Among the half a billion people living in the EU, 8% do not have the nationality of their country of residence. Also, 1.3 million Europeans live in one country, but work in another, and 1.7 million Eu students study abroad.
These are some of the figures published in “People on the move- statistics on mobility in Europe”, a new digital publication by Eurostat, the statistical office of the European Union.
People in today’s Europe are on the move more than ever before. Mobility can be observed under different points of view, as many are the reasons why people move: migration, education, work or tourism.
“People on the move- statistics on mobility in Europe” is divided into four chapters:
- European melting pot describes people entering and exiting the EU Member States. You will find there data on the nationality of EU residents, migration, and people acquiring citizenship and getting residence permits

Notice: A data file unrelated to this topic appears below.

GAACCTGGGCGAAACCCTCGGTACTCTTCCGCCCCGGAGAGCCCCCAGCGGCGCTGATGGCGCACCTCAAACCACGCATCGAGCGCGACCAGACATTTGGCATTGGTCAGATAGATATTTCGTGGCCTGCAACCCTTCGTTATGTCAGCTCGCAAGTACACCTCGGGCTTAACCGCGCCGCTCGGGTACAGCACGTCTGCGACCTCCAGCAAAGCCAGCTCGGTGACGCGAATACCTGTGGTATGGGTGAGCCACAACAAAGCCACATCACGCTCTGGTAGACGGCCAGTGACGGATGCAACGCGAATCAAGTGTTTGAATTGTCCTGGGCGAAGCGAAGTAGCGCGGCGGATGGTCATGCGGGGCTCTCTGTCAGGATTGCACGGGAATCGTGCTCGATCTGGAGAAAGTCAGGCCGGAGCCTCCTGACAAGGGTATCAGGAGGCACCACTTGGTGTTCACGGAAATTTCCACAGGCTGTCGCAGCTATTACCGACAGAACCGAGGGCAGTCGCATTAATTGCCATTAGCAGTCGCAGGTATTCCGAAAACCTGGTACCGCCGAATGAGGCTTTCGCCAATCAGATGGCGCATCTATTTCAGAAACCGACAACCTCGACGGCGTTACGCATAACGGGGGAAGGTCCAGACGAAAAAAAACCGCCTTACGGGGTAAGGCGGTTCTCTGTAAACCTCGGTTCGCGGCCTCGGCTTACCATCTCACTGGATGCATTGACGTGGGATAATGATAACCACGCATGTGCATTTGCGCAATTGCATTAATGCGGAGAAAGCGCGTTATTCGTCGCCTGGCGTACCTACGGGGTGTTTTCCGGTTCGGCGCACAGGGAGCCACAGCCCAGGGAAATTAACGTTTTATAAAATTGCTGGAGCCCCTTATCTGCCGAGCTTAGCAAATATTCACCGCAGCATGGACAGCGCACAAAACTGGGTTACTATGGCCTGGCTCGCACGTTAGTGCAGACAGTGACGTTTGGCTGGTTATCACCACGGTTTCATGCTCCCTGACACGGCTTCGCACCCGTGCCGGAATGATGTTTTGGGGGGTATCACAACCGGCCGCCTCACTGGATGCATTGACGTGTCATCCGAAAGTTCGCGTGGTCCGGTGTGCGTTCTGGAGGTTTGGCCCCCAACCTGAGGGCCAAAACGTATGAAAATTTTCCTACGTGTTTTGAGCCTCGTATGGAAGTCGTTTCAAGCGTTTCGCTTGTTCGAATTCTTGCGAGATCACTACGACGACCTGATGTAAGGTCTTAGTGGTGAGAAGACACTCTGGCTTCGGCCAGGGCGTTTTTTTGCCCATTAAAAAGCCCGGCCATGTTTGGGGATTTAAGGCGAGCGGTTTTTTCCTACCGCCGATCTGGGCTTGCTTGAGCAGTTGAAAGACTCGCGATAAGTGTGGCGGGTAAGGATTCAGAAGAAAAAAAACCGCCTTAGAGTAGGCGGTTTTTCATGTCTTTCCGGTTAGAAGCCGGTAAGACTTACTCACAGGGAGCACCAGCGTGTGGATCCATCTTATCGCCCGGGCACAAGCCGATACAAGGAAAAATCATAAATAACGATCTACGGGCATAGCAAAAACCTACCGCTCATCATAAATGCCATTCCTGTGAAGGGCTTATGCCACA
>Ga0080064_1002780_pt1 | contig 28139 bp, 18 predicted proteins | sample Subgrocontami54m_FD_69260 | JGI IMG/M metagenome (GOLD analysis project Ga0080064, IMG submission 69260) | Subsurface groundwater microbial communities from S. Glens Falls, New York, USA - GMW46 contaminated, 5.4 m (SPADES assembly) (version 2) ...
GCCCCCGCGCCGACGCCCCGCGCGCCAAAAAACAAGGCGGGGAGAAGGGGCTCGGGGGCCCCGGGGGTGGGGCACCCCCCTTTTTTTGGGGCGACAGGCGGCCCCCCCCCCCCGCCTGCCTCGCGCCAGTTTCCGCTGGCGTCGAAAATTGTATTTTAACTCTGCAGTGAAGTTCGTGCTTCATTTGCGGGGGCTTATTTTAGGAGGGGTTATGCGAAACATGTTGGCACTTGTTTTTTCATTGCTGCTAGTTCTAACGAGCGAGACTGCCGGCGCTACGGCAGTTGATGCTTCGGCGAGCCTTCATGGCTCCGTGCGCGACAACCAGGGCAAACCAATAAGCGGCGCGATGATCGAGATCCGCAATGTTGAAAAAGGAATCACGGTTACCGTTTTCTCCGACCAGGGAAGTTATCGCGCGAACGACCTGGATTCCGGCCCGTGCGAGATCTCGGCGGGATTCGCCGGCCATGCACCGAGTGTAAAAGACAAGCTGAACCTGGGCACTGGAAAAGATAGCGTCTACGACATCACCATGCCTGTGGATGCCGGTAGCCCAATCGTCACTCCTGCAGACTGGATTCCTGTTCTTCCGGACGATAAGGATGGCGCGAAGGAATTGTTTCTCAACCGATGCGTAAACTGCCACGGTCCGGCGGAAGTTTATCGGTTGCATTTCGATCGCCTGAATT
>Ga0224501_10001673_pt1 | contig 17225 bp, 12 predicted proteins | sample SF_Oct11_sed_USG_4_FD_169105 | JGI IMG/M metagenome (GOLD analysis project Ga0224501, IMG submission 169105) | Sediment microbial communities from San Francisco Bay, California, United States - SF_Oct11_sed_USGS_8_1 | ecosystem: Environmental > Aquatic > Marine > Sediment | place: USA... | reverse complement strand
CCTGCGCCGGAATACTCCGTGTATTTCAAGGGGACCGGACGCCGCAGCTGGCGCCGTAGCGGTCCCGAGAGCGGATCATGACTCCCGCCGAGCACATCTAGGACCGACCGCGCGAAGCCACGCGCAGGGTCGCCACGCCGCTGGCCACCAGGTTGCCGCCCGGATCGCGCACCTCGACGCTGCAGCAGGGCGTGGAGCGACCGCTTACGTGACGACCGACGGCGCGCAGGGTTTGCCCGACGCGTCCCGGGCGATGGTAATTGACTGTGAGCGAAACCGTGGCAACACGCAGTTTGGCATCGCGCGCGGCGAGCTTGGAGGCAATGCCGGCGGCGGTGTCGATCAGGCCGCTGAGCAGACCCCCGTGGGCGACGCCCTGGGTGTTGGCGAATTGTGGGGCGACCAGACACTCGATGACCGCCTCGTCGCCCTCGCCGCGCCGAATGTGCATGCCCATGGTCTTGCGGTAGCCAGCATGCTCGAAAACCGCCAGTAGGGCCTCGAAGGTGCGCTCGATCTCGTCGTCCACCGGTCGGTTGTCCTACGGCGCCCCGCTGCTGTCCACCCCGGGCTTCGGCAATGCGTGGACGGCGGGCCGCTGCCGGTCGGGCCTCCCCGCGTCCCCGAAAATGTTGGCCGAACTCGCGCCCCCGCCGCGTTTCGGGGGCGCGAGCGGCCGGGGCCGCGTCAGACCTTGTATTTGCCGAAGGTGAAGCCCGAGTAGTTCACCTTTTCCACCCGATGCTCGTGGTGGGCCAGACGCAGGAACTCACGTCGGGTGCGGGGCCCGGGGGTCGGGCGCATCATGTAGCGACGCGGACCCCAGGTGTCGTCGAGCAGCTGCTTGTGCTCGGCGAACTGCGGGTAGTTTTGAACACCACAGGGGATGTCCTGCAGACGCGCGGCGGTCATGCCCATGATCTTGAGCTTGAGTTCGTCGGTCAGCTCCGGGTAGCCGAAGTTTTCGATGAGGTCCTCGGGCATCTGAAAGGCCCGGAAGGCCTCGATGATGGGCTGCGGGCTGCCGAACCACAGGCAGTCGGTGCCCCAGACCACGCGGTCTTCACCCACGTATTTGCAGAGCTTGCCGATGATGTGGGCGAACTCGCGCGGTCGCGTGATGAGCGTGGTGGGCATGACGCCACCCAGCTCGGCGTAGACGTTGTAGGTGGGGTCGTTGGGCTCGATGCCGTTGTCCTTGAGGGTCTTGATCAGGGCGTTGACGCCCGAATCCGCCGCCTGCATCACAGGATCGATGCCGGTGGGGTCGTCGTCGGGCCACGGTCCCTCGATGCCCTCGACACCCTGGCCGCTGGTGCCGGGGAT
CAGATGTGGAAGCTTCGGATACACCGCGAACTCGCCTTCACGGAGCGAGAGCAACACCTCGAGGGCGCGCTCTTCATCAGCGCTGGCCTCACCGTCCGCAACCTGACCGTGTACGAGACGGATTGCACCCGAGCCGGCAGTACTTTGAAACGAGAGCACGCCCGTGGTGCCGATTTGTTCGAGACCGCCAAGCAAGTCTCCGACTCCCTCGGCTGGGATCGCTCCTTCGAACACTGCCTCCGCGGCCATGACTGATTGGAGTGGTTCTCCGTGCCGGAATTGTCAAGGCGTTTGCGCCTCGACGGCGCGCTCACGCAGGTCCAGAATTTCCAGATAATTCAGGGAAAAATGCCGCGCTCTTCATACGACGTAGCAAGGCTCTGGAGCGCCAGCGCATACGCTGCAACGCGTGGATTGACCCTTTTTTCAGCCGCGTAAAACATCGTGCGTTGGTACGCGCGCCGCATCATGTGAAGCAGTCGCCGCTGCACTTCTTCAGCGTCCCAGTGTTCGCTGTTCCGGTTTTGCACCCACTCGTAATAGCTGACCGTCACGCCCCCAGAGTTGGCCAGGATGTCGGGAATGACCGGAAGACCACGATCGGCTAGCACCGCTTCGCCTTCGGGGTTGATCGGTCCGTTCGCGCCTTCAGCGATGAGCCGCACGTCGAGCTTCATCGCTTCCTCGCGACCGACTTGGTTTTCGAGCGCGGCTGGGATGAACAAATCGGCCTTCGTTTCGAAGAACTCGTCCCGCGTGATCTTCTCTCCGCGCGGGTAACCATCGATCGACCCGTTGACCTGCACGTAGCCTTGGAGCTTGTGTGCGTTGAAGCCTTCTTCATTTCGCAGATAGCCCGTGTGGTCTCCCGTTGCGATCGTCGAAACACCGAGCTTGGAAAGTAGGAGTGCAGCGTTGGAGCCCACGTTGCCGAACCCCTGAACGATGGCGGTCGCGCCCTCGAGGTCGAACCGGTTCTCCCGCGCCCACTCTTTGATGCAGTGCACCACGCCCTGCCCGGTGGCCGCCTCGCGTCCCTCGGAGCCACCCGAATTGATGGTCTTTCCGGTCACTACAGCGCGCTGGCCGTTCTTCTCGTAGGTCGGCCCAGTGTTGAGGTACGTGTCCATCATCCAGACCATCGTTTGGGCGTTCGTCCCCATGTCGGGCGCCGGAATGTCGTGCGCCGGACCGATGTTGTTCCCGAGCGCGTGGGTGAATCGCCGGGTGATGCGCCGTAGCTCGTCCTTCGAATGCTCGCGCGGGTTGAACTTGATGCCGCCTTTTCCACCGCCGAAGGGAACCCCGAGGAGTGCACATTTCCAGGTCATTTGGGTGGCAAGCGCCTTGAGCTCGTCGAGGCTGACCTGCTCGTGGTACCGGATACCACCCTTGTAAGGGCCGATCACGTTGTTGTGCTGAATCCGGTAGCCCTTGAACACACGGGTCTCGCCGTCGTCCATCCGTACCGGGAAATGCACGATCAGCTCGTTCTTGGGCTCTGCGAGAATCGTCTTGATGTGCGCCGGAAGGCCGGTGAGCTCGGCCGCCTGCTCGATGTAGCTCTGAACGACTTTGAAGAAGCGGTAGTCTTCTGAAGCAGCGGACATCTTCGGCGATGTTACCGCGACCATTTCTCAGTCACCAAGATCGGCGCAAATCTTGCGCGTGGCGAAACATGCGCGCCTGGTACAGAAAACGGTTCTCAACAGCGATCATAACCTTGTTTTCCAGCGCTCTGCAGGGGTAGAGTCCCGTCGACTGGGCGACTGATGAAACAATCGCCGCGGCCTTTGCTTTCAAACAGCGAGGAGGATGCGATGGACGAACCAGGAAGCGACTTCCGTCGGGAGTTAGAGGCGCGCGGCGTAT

- Studying and working abroad gives an overview of students studying abroad, commuters who cross the borders of their country or region to go to work, and the employment situation of non-nationals of EU Member States
- Trains, planes and automobiles focuses on how people travel to work and elsewhere – is it by car, train or bus? The chapter shows how many cars we have in the EU and how old they are, and looks at the number of people travelling by plane and by ship. The chapter also includes data about flights, and the busiest airport (with Heathrow, London, on top of the list with 78 million passengers)
- Out and about focuses on tourism. It describes whether people travel for work or leisure, where they go, where they stay and how much they spend
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